Dai Rees is a member of Orta’s LCF research team, and he started out as a ceramicist before creating accessories for designers including McQueen, and John Galliano. Rees’s work for ‘Aware’ is Carapace: Triptych, The Butcher’s Window (2003) in which he distorts dress patterns, and reconstructs them as sculptures. ‘They look like cowhides or carcasses, but if you take a close look at them, you see that they are stitched together, so you can see the pattern for a sleeve or a bodice.’ To decorate the skins of the carcasses, Rees has used marquetry techniques. ‘They are exquisite pieces,’ Orta says. ‘They are almost deathly, but they come from an exploration of the body.’
Yoko Ono’s Cut Piece offers an unsettlingly direct and personal reflection on body politics. A video of Ono’s 1965 performance at Carnegie Hall in New York, the work shows her sitting on stage dressed in black, while members of the audience cut away at her clothing, gradually exposing Ono’s body as she stares impassively ahead of her. Though originally ambiguous in its intention, the work has been read variously as a response to the effects of the atom bombs in Hiroshima and Nagasaki, as a feminist comment on the objectification of women’s bodies, and, recently, by Ono herself, as a plea for world peace. ‘It is probably the most intimate piece in the whole exhibition,’ Orta says. ‘It is linked to feminism, and to Ono’s activism and her idealism, but also to the self, and to the stripping of one’s identity to reveal the fragile human being beneath.’
Another legend of early performance art, American artist Vito Acconci, has created Umbruffla (2005) which is ‘both a cocoon and an umbrella’, Orta says. ‘It’s an umbrella that creates a personal space, like a bubble. Acconci is using a special material that is reflective, and he says it is about the need to have your own space in an urban environment.’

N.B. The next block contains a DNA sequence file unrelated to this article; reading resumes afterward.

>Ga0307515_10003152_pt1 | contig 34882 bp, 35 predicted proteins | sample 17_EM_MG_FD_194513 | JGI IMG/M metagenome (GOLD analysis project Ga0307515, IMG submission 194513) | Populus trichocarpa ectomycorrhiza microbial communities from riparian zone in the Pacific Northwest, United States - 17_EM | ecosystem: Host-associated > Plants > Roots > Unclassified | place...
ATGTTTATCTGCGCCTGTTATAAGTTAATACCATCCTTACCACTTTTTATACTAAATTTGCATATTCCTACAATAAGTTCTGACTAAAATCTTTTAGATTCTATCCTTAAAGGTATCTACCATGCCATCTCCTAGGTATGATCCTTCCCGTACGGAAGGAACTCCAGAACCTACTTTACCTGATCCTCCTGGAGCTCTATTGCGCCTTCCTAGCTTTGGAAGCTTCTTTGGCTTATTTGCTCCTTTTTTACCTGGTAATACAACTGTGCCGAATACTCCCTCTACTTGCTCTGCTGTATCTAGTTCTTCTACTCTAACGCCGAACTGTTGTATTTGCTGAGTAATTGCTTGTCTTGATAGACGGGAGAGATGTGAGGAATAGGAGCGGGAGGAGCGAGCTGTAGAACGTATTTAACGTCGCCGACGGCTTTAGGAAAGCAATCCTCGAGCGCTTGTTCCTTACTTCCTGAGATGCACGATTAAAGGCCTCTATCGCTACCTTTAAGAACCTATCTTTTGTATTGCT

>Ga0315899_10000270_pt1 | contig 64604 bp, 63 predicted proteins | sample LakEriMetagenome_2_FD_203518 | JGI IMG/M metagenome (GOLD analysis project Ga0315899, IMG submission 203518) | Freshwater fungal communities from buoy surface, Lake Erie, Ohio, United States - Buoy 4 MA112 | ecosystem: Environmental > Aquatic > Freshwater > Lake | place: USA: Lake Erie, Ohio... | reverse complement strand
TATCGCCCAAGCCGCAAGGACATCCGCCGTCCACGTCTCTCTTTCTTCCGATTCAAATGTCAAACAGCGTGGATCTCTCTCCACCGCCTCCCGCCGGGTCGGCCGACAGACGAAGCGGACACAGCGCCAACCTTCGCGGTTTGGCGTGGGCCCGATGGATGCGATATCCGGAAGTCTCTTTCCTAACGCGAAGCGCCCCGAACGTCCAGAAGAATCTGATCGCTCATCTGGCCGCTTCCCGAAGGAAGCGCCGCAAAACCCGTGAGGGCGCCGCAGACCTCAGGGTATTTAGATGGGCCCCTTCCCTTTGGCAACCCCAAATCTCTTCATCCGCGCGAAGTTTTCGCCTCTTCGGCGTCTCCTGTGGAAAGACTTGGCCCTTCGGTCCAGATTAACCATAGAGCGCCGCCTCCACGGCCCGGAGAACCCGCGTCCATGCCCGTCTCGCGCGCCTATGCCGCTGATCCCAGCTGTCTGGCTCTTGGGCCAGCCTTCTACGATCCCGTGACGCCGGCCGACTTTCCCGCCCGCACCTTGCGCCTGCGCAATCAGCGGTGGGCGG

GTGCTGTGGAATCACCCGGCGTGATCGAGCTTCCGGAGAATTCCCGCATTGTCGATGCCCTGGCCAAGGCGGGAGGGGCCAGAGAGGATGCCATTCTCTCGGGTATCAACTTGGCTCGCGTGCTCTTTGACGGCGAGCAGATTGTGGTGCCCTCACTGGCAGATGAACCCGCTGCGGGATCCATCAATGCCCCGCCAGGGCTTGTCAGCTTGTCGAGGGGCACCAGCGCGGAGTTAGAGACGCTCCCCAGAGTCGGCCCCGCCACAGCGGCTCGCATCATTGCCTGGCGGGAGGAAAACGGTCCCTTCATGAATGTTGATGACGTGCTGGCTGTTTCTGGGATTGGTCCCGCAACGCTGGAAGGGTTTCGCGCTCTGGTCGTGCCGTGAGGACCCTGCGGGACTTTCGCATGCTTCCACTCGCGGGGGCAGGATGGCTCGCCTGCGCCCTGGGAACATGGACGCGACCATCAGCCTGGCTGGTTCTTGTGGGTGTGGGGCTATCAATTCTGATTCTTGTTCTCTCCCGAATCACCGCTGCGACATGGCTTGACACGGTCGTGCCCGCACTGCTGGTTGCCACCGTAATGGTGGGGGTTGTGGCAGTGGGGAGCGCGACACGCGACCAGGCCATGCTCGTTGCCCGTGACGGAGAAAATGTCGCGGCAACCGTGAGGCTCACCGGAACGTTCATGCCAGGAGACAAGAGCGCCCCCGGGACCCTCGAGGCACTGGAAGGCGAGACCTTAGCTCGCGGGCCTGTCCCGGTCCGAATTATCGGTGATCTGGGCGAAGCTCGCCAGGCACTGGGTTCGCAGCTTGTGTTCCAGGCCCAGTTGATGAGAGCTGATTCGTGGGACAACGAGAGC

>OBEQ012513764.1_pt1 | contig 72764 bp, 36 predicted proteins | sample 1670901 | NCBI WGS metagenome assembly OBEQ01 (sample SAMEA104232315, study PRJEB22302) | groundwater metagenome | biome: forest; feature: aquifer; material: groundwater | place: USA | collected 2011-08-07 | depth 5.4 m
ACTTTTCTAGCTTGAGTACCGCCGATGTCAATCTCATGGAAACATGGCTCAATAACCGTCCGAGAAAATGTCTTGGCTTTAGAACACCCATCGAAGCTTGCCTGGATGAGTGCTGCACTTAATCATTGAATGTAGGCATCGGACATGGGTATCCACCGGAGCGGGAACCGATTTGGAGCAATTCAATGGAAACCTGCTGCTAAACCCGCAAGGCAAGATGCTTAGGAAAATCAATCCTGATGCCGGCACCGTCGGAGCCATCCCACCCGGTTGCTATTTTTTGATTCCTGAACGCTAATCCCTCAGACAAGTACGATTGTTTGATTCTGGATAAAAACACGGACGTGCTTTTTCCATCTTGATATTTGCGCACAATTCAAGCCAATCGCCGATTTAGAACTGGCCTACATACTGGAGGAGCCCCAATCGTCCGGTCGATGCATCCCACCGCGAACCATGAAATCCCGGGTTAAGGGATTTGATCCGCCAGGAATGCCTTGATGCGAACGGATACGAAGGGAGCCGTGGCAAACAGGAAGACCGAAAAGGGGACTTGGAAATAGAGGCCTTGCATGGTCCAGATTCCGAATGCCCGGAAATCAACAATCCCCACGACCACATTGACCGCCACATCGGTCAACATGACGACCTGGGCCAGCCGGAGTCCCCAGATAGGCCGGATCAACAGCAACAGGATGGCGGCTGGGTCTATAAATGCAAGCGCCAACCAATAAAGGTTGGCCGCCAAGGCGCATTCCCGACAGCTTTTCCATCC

Two other new commissions have been realised with the partnership of the LCF. One is a large installation by Yinka Shonibare, whose sculpture Nelson’s Ship in a Bottle (2010) currently sits on Trafalgar Square’s Fourth Plinth. The other is an installation, ‘Son’ of Sonzai Suru (2010) by Hussein Chalayan, a Turkish Cypriot designer and contemporary artist. It is based on Bunraku, a traditional Japanese form of puppetry.
A number of works are visually enticing but contain complex social subject matter, such as Spanish artist Alicia Framis’ China Five Stars – 100 Ways to Wear a Flag (2007). ‘She invited designers to imagine different dresses using the Chinese flag,’ says Orta. ‘In the first instance, it looks like a beautiful collection of garments, but then it’s the Chinese flag and, of course, because a lot of manufacturing is done in China, there’s the idea of uniformity, of mass production.’ Meschac Gaba’s colourful sculpture series Wig Architecture (2006) prompts a similar double-take. ‘Gaba is from Benin, and he uses traditional braiding, so at first glance they look like fantastic braided headpieces, wigs that could be worn,’ Orta explains. ‘But on closer look they are representations of iconic buildings of power, like the Tour de la Defense in Paris.’
Gillian Wearing RA, 'Sixty Minute Silence', 1996. Colour video projection with sound, 60 minutes. Courtesy Maureen Paley, London
Royal Academicians’ works punctuate the show. Gillian Wearing RA’s famous Sixty Minute Silence (1996) is an hour-long video featuring a static shot of three rows of policemen posed as if for an official photograph. ‘One minute we recognise them as being policemen because they have the uniform, but then over the period of the video the authoritarian look disappears because they start moving and shuffling, so they become human in a sense. It’s this idea that we have of uniform as a protective shell around you, it is linked to identity, how we perceive ourselves and how others perceive us.’
It seems apt that ‘Aware’ should take place in Burlington Gardens, which overlooks Savile Row, the historic centre of bespoke tailoring, and Bond Street, the centre of London’s most exclusive fashion stores. Orta and her fellow curators hope to use the imposing Burlington Gardens stage to ‘provoke us to look at and think about clothing differently’. After a visit to ‘Aware’, wandering through those famous streets might indeed be a very different experience.
- Light Works: Lucy + Jorge Orta Black Dog Space, London, 020 7713 5097, www.blackdogonline.com, 26 Nov–25 Feb, 2011_